Harold Meyerson rightly fears that that’s all the U.S. has accomplished in Iraq. Sure, a brutal dictator was deposed, but now we’ve brought massive unemployment, violence, set the stage for civil war, and perhaps an Iranian-backed mini-state. But he gets it wrong when he writes:
What neither Bush’s critics nor defenders could foresee was his administration’s mind-boggling indifference to establishing security in post-Hussein Iraq.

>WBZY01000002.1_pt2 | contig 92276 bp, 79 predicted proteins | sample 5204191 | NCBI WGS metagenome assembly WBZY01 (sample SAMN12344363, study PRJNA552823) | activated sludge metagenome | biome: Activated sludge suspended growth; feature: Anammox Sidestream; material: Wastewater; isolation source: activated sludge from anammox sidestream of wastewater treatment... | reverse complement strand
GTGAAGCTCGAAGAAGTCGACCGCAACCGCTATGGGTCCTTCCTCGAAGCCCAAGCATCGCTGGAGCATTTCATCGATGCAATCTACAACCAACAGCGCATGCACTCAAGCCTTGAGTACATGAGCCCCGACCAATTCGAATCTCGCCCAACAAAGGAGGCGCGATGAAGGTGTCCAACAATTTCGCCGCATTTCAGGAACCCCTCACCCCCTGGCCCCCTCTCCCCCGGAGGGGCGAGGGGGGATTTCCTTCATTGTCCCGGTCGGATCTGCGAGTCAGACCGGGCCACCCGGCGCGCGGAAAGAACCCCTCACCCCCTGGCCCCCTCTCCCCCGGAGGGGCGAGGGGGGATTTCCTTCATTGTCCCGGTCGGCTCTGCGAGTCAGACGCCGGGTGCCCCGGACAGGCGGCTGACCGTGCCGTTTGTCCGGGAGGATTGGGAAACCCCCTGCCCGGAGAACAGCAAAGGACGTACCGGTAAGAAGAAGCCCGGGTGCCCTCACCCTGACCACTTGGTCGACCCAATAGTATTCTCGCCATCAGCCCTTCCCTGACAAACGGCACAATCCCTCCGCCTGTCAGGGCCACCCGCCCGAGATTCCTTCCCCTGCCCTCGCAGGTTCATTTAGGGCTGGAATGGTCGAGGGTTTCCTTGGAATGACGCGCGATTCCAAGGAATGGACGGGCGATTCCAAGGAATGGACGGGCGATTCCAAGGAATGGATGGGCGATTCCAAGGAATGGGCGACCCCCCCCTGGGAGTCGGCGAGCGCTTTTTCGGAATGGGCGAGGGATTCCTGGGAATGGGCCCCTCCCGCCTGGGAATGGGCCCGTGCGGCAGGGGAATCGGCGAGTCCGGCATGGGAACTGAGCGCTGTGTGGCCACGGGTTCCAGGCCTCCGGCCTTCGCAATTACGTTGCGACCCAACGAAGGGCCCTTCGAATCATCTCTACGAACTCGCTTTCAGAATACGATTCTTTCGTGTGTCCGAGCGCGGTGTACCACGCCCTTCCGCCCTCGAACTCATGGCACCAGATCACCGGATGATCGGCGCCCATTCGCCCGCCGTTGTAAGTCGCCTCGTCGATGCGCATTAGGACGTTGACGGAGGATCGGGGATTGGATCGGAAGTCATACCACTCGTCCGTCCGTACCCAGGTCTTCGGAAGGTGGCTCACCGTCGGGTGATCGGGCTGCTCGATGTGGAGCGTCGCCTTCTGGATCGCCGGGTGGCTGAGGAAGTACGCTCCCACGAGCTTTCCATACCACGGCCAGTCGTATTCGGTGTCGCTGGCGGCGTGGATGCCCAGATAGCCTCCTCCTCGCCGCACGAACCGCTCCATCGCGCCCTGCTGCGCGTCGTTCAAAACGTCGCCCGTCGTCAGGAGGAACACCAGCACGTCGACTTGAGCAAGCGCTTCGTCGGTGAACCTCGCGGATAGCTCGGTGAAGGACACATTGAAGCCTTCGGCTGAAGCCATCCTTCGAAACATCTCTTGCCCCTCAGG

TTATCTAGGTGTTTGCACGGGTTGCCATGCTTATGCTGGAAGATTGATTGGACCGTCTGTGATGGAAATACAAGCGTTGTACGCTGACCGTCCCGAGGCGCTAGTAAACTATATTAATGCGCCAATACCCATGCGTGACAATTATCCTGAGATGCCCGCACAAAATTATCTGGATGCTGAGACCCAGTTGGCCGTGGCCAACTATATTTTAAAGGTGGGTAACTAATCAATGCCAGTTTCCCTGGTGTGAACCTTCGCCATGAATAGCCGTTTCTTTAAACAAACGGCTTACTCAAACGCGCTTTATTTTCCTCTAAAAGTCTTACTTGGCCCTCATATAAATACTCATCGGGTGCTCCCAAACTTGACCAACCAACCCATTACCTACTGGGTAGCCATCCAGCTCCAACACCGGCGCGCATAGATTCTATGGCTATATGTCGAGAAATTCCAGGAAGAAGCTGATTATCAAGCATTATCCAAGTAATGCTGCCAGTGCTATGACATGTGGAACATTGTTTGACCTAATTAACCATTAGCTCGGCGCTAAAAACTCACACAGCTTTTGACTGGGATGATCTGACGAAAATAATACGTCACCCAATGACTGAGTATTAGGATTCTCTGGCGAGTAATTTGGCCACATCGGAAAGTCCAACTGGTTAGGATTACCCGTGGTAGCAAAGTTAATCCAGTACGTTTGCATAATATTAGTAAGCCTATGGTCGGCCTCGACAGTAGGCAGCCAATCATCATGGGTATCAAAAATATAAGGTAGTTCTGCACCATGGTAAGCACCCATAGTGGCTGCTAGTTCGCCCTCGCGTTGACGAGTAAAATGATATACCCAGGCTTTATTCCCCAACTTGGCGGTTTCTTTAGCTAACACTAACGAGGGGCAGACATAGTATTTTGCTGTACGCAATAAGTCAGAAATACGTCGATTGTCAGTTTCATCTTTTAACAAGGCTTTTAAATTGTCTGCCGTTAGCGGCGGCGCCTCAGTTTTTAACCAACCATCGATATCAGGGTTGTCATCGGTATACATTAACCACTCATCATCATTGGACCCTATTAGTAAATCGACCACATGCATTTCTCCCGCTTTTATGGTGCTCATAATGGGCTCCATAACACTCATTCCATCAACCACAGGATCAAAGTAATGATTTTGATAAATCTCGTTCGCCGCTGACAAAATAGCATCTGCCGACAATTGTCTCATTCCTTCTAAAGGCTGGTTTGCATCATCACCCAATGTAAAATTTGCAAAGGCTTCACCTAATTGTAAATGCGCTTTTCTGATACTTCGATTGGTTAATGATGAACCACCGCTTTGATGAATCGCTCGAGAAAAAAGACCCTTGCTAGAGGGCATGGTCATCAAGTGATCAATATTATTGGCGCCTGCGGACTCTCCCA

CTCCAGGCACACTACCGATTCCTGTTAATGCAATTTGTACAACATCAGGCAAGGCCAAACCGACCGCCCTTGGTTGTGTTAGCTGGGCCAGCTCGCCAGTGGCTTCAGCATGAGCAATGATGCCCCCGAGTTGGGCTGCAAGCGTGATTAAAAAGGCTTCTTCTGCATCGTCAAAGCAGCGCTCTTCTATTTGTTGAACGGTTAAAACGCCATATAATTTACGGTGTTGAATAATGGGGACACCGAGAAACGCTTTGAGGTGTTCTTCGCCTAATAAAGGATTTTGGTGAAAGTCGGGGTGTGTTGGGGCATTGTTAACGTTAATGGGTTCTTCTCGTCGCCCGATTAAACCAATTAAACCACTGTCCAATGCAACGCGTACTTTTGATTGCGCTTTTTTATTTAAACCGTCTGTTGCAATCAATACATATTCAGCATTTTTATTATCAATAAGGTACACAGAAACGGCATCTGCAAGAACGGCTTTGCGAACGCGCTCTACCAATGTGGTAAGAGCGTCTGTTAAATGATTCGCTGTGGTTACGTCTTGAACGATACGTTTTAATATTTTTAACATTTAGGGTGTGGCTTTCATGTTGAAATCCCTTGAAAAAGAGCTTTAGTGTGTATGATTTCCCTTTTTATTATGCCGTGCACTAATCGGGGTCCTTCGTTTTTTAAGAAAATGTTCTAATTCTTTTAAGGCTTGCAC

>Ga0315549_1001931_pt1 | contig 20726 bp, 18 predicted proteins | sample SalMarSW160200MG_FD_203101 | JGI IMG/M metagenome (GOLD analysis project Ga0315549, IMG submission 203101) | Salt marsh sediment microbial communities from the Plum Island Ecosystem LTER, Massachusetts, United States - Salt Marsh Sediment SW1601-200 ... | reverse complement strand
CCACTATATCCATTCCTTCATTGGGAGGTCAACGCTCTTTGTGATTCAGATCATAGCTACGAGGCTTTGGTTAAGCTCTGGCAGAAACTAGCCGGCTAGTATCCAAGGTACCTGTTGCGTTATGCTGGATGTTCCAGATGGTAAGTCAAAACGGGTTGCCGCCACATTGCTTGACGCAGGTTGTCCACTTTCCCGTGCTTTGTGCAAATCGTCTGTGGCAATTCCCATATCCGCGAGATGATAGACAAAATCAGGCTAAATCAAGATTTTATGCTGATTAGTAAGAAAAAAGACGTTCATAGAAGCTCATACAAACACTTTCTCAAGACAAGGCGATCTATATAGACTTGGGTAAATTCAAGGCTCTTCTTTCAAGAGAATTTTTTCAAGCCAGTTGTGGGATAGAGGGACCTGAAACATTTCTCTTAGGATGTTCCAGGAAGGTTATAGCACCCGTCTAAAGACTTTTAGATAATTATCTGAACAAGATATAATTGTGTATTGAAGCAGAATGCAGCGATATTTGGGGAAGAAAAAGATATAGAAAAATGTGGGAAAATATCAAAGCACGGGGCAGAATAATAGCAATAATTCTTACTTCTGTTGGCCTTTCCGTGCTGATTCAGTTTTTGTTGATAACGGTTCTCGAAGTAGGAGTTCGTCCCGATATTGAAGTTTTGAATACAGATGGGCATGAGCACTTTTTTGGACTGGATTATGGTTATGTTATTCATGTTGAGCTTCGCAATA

Of course, just yesterday we learned of pre-war State Department memos (which, depending on how you look at it, could be tallied as information from Bush’s critics, defenders, or both) warning Central Command that its post-war plans were deficient. A flock of hawks—ex-generals, national security advisors, etc.—warned that planning wasn’t being taken seriously. And as Bush worked up the nation for war, there were even those who said that regime change in Iraq wasn’t a bad idea per se, but thought it was an awful idea as long as it was carried out by this negligent lot. Lots of people foresaw that post-war planning would be disastrous. And that of course makes the problems today all the more upsetting, and the administrations responsibility all the clearer.